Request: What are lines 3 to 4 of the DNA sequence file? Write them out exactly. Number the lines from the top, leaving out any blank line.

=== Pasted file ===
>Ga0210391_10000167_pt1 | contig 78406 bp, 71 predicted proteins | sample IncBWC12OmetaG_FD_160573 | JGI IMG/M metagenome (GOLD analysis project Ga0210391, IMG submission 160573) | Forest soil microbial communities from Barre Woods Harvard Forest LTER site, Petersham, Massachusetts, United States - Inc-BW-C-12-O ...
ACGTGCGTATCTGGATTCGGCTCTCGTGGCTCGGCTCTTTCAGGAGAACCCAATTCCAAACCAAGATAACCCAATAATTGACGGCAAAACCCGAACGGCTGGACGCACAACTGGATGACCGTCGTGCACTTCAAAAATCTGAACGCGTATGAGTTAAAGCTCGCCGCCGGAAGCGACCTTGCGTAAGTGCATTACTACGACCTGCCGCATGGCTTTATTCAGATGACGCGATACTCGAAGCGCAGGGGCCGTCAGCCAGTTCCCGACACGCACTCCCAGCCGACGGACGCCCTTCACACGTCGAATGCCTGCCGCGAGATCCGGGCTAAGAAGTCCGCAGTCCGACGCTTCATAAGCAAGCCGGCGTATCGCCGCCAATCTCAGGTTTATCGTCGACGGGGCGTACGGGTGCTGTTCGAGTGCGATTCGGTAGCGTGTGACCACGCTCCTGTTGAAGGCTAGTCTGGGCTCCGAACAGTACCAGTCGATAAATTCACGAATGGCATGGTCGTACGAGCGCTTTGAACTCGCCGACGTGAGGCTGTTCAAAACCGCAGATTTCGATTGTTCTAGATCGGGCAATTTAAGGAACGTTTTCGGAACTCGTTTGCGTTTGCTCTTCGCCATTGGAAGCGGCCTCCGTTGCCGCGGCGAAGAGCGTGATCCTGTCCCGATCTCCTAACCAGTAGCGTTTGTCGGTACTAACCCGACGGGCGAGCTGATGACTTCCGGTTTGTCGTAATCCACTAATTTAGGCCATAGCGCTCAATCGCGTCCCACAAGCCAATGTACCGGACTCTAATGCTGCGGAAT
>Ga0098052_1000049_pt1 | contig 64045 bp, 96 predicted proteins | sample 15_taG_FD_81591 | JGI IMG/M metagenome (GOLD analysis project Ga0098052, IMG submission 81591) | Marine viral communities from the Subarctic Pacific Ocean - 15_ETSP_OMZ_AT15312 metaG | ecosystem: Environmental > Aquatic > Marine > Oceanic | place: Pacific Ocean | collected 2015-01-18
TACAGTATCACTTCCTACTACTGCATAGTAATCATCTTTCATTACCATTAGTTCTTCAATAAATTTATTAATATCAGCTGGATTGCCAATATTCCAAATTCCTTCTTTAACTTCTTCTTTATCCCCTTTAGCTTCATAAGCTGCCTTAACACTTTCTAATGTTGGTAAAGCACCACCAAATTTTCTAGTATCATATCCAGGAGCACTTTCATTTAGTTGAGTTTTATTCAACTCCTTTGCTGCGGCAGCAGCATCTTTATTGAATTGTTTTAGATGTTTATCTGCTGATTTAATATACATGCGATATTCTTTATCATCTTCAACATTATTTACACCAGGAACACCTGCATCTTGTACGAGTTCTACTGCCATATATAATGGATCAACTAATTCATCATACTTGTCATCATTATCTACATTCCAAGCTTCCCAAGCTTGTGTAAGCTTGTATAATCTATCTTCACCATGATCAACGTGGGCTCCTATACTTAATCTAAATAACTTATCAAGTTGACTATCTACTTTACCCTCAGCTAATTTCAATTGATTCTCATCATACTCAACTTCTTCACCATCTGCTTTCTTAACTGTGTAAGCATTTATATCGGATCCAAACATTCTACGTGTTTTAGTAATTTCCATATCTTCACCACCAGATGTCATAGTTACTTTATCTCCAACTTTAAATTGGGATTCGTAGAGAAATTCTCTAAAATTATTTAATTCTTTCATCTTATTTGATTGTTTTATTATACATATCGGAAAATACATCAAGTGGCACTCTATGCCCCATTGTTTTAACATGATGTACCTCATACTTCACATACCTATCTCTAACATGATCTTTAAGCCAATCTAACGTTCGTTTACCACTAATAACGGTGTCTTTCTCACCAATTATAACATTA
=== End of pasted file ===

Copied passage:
>Ga0098052_1000049_pt1 | contig 64045 bp, 96 predicted proteins | sample 15_taG_FD_81591 | JGI IMG/M metagenome (GOLD analysis project Ga0098052, IMG submission 81591) | Marine viral communities from the Subarctic Pacific Ocean - 15_ETSP_OMZ_AT15312 metaG | ecosystem: Environmental > Aquatic > Marine > Oceanic | place: Pacific Ocean | collected 2015-01-18
TACAGTATCACTTCCTACTACTGCATAGTAATCATCTTTCATTACCATTAGTTCTTCAATAAATTTATTAATATCAGCTGGATTGCCAATATTCCAAATTCCTTCTTTAACTTCTTCTTTATCCCCTTTAGCTTCATAAGCTGCCTTAACACTTTCTAATGTTGGTAAAGCACCACCAAATTTTCTAGTATCATATCCAGGAGCACTTTCATTTAGTTGAGTTTTATTCAACTCCTTTGCTGCGGCAGCAGCATCTTTATTGAATTGTTTTAGATGTTTATCTGCTGATTTAATATACATGCGATATTCTTTATCATCTTCAACATTATTTACACCAGGAACACCTGCATCTTGTACGAGTTCTACTGCCATATATAATGGATCAACTAATTCATCATACTTGTCATCATTATCTACATTCCAAGCTTCCCAAGCTTGTGTAAGCTTGTATAATCTATCTTCACCATGATCAACGTGGGCTCCTATACTTAATCTAAATAACTTATCAAGTTGACTATCTACTTTACCCTCAGCTAATTTCAATTGATTCTCATCATACTCAACTTCTTCACCATCTGCTTTCTTAACTGTGTAAGCATTTATATCGGATCCAAACATTCTACGTGTTTTAGTAATTTCCATATCTTCACCACCAGATGTCATAGTTACTTTATCTCCAACTTTAAATTGGGATTCGTAGAGAAATTCTCTAAAATTATTTAATTCTTTCATCTTATTTGATTGTTTTATTATACATATCGGAAAATACATCAAGTGGCACTCTATGCCCCATTGTTTTAACATGATGTACCTCATACTTCACATACCTATCTCTAACATGATCTTTAAGCCAATCTAACGTTCGTTTACCACTAATAACGGTGTCTTTCTCACCAATTATAACATTA